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Memorable ride



Published: Thu, September 2, 2010 @ 12:01 a.m.

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George Summers and Melanie Smith pose in a Wildcat roller-coaster car from Idora Park on display at the Canfield Fair. Smith’s father, Robert Karzmer of Youngstown, found the 1,000-pound original coaster car in a local body shop.

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Robert Karzmer of Youngstown has brought a car from an Idora Park roller coaster to the Canfield Fair. Fairgoers who miss the Wildcat, or were born after the park’s closure in 1984, can hop in the coaster car and have their picture taken in it with an 8-foot-by-10-foot backdrop of the Wildcat track for $10.

By Ashley Luthern

aluthern@vindy.com

CANFIELD

When Melanie Smith was

4 years old, she got stuck at the top of Idora Park’s Jack Rabbit roller coaster.

“We had to walk down the hill,” said Smith, who was with her father at the time. “Now my dad has felt the need to keep Idora Park alive.”

Smith’s father, Robert Karzmer of Youngstown, has brought a piece of an Idora Park roller coaster to the Canfield Fair, but instead of the Jack Rabbit, it’s a car from the Wildcat.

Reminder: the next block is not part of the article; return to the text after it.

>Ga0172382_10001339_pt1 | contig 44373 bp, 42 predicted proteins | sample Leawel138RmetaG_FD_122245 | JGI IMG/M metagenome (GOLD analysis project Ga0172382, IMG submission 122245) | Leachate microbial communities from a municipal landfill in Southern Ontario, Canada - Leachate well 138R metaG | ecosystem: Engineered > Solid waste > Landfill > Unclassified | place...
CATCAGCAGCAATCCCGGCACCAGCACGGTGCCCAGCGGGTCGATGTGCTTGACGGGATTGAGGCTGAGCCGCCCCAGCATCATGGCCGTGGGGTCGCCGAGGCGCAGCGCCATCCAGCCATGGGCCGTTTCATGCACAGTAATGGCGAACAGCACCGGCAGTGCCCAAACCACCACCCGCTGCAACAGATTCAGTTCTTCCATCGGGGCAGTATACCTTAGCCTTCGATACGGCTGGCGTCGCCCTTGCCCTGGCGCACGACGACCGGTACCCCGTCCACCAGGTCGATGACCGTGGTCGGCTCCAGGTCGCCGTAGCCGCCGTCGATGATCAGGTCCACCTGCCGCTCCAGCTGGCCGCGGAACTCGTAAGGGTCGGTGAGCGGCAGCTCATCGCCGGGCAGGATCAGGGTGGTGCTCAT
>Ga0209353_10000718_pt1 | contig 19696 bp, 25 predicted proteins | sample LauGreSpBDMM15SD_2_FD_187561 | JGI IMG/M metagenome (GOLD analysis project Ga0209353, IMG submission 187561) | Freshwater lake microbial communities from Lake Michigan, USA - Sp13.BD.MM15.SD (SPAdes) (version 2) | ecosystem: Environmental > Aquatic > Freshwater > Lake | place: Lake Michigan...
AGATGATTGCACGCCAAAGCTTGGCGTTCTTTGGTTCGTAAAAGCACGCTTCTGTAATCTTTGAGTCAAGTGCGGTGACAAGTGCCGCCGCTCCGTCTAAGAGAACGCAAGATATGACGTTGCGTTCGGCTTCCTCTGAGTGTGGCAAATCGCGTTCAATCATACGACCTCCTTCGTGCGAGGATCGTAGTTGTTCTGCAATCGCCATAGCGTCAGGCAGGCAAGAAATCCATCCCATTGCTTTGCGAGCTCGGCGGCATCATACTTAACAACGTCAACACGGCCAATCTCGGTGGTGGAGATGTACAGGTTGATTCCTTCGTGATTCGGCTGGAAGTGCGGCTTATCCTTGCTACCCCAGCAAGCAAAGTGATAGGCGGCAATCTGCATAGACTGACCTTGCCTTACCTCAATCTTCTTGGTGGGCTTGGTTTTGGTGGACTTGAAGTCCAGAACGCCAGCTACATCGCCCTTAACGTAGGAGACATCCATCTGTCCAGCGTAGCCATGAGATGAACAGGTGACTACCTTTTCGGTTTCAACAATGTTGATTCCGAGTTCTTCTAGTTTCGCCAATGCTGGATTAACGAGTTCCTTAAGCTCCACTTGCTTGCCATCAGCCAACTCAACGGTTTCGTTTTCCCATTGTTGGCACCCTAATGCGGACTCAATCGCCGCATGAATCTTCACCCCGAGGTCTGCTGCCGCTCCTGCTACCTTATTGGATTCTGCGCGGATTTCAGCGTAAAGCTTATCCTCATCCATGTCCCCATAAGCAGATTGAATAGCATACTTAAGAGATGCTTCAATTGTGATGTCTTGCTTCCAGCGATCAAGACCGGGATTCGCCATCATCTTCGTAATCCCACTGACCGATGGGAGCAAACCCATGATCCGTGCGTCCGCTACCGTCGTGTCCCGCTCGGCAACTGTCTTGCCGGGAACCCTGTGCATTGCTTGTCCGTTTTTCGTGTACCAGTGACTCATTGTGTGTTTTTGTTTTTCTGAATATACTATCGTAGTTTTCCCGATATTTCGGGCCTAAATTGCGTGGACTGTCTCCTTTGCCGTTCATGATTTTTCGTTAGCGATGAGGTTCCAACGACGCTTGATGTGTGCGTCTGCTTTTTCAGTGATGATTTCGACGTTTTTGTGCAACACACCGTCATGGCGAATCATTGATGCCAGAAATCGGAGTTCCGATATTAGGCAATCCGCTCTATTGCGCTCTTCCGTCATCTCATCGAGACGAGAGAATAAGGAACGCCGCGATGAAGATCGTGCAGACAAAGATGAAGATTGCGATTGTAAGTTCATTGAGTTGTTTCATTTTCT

“I figured in a hard economy people like nostalgia,” Karzmer said.

He compared the Wildcat as a Youngstown landmark to the Statue of Liberty as a New York landmark. In the 1970s, American Coaster Enthusiasts ranked the Wildcat among the Top 10 coasters in the country.

Now, fairgoers who miss the Wildcat, or were born after the park’s closure in 1984, can hop in the coaster car and have a picture taken in it with an 8-foot-by-10-foot backdrop of the Wildcat track for $10. Karzmer’s display of Idora memorabilia, including tickets and popcorn boxes, is at 129 Kohler Drive, near the Yo-Yo swing ride.

“I’ve bolted it on a trailer and tilted it up, and then I take a picture from an even higher perspective, so it looks like you’re moving on the track,” Karzmer said.

Karzmer found the 1,000-pound original coaster car in a local body shop. Graphic designer Ron Smith, who used to work at Idora Park, replicated the car’s decals and enlarged the Wildcat track photo.

About nine years ago, when the lingering skeletons of the Wildcat and Jack Rabbit were demolished, Karzmer bought some wood from the Wildcat that he uses to make photo frames.

“Idora Park was about going with your family and friends,” Karzmer said. “It was a simpler, easy time in Youngstown.”


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